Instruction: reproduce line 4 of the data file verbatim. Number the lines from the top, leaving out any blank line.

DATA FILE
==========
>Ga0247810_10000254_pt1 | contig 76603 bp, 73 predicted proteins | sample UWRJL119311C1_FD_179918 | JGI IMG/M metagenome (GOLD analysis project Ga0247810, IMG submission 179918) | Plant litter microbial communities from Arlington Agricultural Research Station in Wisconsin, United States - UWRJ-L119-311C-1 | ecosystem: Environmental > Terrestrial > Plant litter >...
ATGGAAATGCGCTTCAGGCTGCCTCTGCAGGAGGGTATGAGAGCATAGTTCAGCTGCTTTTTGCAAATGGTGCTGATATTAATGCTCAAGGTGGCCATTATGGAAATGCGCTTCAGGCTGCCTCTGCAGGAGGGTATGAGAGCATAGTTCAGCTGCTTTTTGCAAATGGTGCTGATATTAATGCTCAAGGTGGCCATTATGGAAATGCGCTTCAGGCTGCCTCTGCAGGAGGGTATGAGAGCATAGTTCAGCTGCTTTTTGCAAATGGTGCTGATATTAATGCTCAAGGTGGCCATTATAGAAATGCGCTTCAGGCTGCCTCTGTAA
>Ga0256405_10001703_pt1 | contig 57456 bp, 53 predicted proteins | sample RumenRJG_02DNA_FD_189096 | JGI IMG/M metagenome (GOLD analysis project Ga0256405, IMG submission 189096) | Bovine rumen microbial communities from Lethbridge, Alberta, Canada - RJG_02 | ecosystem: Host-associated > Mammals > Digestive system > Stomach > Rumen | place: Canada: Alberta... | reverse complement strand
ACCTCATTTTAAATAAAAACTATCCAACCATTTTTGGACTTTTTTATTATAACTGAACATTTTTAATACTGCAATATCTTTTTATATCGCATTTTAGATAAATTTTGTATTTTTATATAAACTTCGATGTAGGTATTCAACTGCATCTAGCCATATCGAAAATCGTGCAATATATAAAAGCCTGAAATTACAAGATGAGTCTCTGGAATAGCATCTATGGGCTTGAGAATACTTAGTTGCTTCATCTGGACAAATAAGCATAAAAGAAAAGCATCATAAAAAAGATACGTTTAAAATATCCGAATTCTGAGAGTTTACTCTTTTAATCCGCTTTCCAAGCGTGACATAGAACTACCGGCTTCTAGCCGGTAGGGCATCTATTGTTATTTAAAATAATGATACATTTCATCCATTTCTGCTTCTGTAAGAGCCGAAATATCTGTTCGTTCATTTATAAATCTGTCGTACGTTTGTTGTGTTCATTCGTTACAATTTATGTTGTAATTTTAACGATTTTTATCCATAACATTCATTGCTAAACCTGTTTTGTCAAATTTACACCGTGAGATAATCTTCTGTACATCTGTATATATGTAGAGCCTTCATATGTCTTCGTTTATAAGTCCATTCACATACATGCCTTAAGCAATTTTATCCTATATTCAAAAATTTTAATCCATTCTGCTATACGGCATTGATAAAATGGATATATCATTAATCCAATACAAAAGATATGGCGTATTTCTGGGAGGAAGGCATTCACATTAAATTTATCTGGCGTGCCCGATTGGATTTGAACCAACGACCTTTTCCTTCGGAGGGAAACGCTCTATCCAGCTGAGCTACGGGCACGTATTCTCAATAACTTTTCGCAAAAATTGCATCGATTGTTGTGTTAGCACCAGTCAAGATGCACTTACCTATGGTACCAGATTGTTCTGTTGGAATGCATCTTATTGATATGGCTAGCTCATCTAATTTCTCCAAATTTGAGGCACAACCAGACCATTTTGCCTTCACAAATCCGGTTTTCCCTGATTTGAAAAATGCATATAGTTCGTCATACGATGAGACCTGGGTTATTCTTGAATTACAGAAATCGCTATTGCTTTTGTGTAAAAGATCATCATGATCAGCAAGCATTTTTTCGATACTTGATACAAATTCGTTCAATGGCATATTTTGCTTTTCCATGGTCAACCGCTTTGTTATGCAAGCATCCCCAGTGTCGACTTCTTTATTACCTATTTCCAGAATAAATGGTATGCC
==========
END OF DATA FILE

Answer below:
ACCTCATTTTAAATAAAAACTATCCAACCATTTTTGGACTTTTTTATTATAACTGAACATTTTTAATACTGCAATATCTTTTTATATCGCATTTTAGATAAATTTTGTATTTTTATATAAACTTCGATGTAGGTATTCAACTGCATCTAGCCATATCGAAAATCGTGCAATATATAAAAGCCTGAAATTACAAGATGAGTCTCTGGAATAGCATCTATGGGCTTGAGAATACTTAGTTGCTTCATCTGGACAAATAAGCATAAAAGAAAAGCATCATAAAAAAGATACGTTTAAAATATCCGAATTCTGAGAGTTTACTCTTTTAATCCGCTTTCCAAGCGTGACATAGAACTACCGGCTTCTAGCCGGTAGGGCATCTATTGTTATTTAAAATAATGATACATTTCATCCATTTCTGCTTCTGTAAGAGCCGAAATATCTGTTCGTTCATTTATAAATCTGTCGTACGTTTGTTGTGTTCATTCGTTACAATTTATGTTGTAATTTTAACGATTTTTATCCATAACATTCATTGCTAAACCTGTTTTGTCAAATTTACACCGTGAGATAATCTTCTGTACATCTGTATATATGTAGAGCCTTCATATGTCTTCGTTTATAAGTCCATTCACATACATGCCTTAAGCAATTTTATCCTATATTCAAAAATTTTAATCCATTCTGCTATACGGCATTGATAAAATGGATATATCATTAATCCAATACAAAAGATATGGCGTATTTCTGGGAGGAAGGCATTCACATTAAATTTATCTGGCGTGCCCGATTGGATTTGAACCAACGACCTTTTCCTTCGGAGGGAAACGCTCTATCCAGCTGAGCTACGGGCACGTATTCTCAATAACTTTTCGCAAAAATTGCATCGATTGTTGTGTTAGCACCAGTCAAGATGCACTTACCTATGGTACCAGATTGTTCTGTTGGAATGCATCTTATTGATATGGCTAGCTCATCTAATTTCTCCAAATTTGAGGCACAACCAGACCATTTTGCCTTCACAAATCCGGTTTTCCCTGATTTGAAAAATGCATATAGTTCGTCATACGATGAGACCTGGGTTATTCTTGAATTACAGAAATCGCTATTGCTTTTGTGTAAAAGATCATCATGATCAGCAAGCATTTTTTCGATACTTGATACAAATTCGTTCAATGGCATATTTTGCTTTTCCATGGTCAACCGCTTTGTTATGCAAGCATCCCCAGTGTCGACTTCTTTATTACCTATTTCCAGAATAAATGGTATGCC